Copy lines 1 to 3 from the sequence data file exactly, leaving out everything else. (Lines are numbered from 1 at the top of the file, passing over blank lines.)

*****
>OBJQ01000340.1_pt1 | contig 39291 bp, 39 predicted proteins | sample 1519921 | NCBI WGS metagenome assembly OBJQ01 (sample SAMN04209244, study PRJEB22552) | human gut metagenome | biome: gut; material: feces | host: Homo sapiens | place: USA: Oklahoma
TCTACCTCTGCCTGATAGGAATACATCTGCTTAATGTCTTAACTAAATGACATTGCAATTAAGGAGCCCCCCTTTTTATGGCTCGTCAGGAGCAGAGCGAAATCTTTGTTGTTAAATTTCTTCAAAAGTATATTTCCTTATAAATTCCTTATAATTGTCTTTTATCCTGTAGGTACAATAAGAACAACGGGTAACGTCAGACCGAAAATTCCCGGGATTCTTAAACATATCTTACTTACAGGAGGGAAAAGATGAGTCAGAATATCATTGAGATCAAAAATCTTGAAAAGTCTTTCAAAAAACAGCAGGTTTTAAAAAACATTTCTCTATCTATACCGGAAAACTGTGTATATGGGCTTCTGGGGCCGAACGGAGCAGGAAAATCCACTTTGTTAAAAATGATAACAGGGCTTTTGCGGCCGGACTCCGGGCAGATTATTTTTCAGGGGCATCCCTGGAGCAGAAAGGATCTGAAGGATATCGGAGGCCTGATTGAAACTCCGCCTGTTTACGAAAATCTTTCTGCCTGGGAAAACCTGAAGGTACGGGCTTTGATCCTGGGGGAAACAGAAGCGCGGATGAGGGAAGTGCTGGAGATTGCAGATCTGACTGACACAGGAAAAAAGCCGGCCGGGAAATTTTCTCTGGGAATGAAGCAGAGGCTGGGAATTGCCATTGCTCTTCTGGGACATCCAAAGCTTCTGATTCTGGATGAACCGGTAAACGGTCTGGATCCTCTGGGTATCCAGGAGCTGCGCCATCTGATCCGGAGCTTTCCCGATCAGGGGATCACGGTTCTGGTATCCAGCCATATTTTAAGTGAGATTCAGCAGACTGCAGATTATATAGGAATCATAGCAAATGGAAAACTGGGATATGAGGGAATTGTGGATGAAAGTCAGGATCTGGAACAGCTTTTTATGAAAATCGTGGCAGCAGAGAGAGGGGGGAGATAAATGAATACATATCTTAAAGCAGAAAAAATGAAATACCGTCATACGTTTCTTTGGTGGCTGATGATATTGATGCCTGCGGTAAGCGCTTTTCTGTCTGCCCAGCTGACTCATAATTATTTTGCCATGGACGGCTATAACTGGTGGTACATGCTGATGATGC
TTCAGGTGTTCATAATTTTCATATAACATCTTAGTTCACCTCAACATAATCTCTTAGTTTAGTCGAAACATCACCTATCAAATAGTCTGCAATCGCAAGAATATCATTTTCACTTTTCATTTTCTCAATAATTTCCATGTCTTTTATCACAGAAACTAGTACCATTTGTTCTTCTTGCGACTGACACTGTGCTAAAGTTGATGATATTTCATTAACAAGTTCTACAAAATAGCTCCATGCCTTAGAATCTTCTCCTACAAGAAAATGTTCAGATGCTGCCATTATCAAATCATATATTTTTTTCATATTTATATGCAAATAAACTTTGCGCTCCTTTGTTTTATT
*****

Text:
>OBJQ01000340.1_pt1 | contig 39291 bp, 39 predicted proteins | sample 1519921 | NCBI WGS metagenome assembly OBJQ01 (sample SAMN04209244, study PRJEB22552) | human gut metagenome | biome: gut; material: feces | host: Homo sapiens | place: USA: Oklahoma
TCTACCTCTGCCTGATAGGAATACATCTGCTTAATGTCTTAACTAAATGACATTGCAATTAAGGAGCCCCCCTTTTTATGGCTCGTCAGGAGCAGAGCGAAATCTTTGTTGTTAAATTTCTTCAAAAGTATATTTCCTTATAAATTCCTTATAATTGTCTTTTATCCTGTAGGTACAATAAGAACAACGGGTAACGTCAGACCGAAAATTCCCGGGATTCTTAAACATATCTTACTTACAGGAGGGAAAAGATGAGTCAGAATATCATTGAGATCAAAAATCTTGAAAAGTCTTTCAAAAAACAGCAGGTTTTAAAAAACATTTCTCTATCTATACCGGAAAACTGTGTATATGGGCTTCTGGGGCCGAACGGAGCAGGAAAATCCACTTTGTTAAAAATGATAACAGGGCTTTTGCGGCCGGACTCCGGGCAGATTATTTTTCAGGGGCATCCCTGGAGCAGAAAGGATCTGAAGGATATCGGAGGCCTGATTGAAACTCCGCCTGTTTACGAAAATCTTTCTGCCTGGGAAAACCTGAAGGTACGGGCTTTGATCCTGGGGGAAACAGAAGCGCGGATGAGGGAAGTGCTGGAGATTGCAGATCTGACTGACACAGGAAAAAAGCCGGCCGGGAAATTTTCTCTGGGAATGAAGCAGAGGCTGGGAATTGCCATTGCTCTTCTGGGACATCCAAAGCTTCTGATTCTGGATGAACCGGTAAACGGTCTGGATCCTCTGGGTATCCAGGAGCTGCGCCATCTGATCCGGAGCTTTCCCGATCAGGGGATCACGGTTCTGGTATCCAGCCATATTTTAAGTGAGATTCAGCAGACTGCAGATTATATAGGAATCATAGCAAATGGAAAACTGGGATATGAGGGAATTGTGGATGAAAGTCAGGATCTGGAACAGCTTTTTATGAAAATCGTGGCAGCAGAGAGAGGGGGGAGATAAATGAATACATATCTTAAAGCAGAAAAAATGAAATACCGTCATACGTTTCTTTGGTGGCTGATGATATTGATGCCTGCGGTAAGCGCTTTTCTGTCTGCCCAGCTGACTCATAATTATTTTGCCATGGACGGCTATAACTGGTGGTACATGCTGATGATGC
TTCAGGTGTTCATAATTTTCATATAACATCTTAGTTCACCTCAACATAATCTCTTAGTTTAGTCGAAACATCACCTATCAAATAGTCTGCAATCGCAAGAATATCATTTTCACTTTTCATTTTCTCAATAATTTCCATGTCTTTTATCACAGAAACTAGTACCATTTGTTCTTCTTGCGACTGACACTGTGCTAAAGTTGATGATATTTCATTAACAAGTTCTACAAAATAGCTCCATGCCTTAGAATCTTCTCCTACAAGAAAATGTTCAGATGCTGCCATTATCAAATCATATATTTTTTTCATATTTATATGCAAATAAACTTTGCGCTCCTTTGTTTTATT